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Date: Wed, 8 Jul 2015 17:34:48 -0700
From: Andy Lutomirski <>
Subject: Re: Follow-up on Exploiting "BadIRET" vulnerability (CVE-2014-9322)

On 07/04/2015 12:23 AM, Adam Zabrocki wrote:
> Hi,
> The journey into CVE-2014-9322 is not straightforward but it is worth to spend some time on it and analyze all available information. I will try my best...
> 1) Introduction - non-technical (almost)
> Everything starts from the CVE-2014-9090. This vulnerability was discovered by Andy Lutomirski which allows you (quoting MITRE):
> "The do_double_fault function in arch/x86/kernel/traps.c in the Linux kernel through 3.17.4 does not properly handle faults associated with the Stack Segment (SS) segment register, which allows local users to cause a denial of service (panic) (...)"
> which essentially may results in local DoS attack. It doesn't sounds so critical from the defender's point of view (but still it takes attention especially from the nature of vulnerability point of view) neither from the attackers perspective. Mainly because of the potential limited benefits after successful exploitation.
> The "fun" starts after Borislav Petkov asked some questions about CVE-2014-9090. Andy Lutomirski discovered another vulnerability in the same functionality which was masked by first one. (Un)fortunately this time it was very serious (I would say critical) flaw. Linux kernel does not properly handle faults associated with the Stack Segment (SS) register in the x86 architecture. Quoiting MITRE again:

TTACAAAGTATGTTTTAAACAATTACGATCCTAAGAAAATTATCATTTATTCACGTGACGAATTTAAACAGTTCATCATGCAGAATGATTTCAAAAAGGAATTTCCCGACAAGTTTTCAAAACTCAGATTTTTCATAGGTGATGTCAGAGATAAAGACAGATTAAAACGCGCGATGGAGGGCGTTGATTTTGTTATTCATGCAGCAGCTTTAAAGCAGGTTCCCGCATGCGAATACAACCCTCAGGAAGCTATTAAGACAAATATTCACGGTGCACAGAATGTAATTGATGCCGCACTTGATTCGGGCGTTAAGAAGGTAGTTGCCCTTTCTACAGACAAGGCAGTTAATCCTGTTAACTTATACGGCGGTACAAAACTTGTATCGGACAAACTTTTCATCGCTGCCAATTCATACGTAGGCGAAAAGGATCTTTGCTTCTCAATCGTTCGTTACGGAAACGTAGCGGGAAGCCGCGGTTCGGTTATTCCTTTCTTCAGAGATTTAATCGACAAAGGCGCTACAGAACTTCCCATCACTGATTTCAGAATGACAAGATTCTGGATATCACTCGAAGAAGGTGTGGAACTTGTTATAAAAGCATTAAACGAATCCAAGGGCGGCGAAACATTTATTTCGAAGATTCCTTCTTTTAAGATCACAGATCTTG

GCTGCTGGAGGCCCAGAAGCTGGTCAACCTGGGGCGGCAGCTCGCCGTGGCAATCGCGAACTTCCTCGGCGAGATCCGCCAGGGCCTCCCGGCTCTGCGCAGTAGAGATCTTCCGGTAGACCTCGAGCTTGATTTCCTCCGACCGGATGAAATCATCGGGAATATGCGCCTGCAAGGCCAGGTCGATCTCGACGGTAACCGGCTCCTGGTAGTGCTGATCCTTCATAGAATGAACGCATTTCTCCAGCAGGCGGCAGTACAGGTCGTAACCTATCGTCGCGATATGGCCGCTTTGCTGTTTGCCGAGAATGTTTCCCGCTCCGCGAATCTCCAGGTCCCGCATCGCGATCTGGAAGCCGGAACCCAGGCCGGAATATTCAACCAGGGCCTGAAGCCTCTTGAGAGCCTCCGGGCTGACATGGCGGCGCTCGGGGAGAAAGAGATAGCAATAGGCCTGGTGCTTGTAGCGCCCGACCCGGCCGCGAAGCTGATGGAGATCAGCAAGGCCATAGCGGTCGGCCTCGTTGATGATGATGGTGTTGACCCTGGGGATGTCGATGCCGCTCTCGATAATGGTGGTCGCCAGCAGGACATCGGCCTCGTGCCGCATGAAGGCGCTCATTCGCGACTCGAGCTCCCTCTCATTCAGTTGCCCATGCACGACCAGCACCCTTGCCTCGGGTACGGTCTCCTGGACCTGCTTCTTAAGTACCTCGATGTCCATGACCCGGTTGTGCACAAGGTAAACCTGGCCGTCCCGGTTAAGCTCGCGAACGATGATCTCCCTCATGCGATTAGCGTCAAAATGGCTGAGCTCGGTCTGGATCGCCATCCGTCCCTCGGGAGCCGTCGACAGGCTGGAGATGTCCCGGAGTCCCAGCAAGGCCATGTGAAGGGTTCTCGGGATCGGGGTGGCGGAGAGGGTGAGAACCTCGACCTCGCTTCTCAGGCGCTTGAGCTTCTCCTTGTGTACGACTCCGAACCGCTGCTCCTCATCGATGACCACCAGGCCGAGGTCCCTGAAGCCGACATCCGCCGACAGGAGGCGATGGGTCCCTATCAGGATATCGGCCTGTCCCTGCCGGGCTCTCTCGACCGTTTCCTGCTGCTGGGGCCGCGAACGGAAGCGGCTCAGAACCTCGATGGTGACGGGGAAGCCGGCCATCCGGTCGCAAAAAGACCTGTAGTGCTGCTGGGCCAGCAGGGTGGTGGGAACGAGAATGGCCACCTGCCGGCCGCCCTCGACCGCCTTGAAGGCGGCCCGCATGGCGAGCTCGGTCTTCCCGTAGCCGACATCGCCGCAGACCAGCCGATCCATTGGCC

> "(...) allows local users to gain privileges by triggering an IRET instruction that leads to access to a GS Base address from the wrong space."

Good writeup.

For what it's worth, there are two issues that combine to make the 
BadIRET bug interesting.

1. Linux mishandled #SS during IRET.  IRET can fail due to #SS, #NP, or 
#GP.  All x86_64 OS authors seem to have realized that #GP is possible, 
but #SS and #NP are easy to overlook.

2. Linux gives flexible enough control over the LDT to cause IRET to 
fail with #SS.  This is not a bug -- it just means that bug #1 matters. 
  (Linux used to allow this attack through the GDT as well, but I fixed 
that separately.)

One might reasonably wonder whether other OSes are affected by #1 or, 
more severely, by #1 and #2.  Here's my summary from memory:

FreeBSD was fully vulnerable.  See the attachment.  They seem to have 
fixed it, but I can't find an advisory.

OpenBSD appears to have bug #1 (or did, anyway -- I haven't checked 
recently), but AFAICT there is no way to modify the GDT or LDT at all on 
OpenBSD, so #2 isn't present and exploitation is impossible.

I think that Darwin had bug #1 but fixed it before I tried to exploit it 
(not sure when).  I don't remember whether Darwin has #2.

OpenSolaris had #1 but, due to a whole pile of complicated 
double-checks, I couldn't find any way to get #2, despite the fact that 
fairly extensive descriptor manipulation is possible.

I don't know about Windows.

Xen is unusual and doesn't seem to use SWAPGS, so the underlying issue 
doesn't exist.  That doesn't rule out the possibility of other bugs due 
to #NP or #SS, but Xen seems to survive my Linux test case.

I didn't check NetBSD, DragonFlyBSD, Mach, Hurd, or any of the L4 variants.

ESX could be an interesting target, although this would only make sense 
as part of an exploit chain or if paravirtual guests still exist and are 


View attachment "iret_ss_freebsd.c" of type "text/plain" (1635 bytes)

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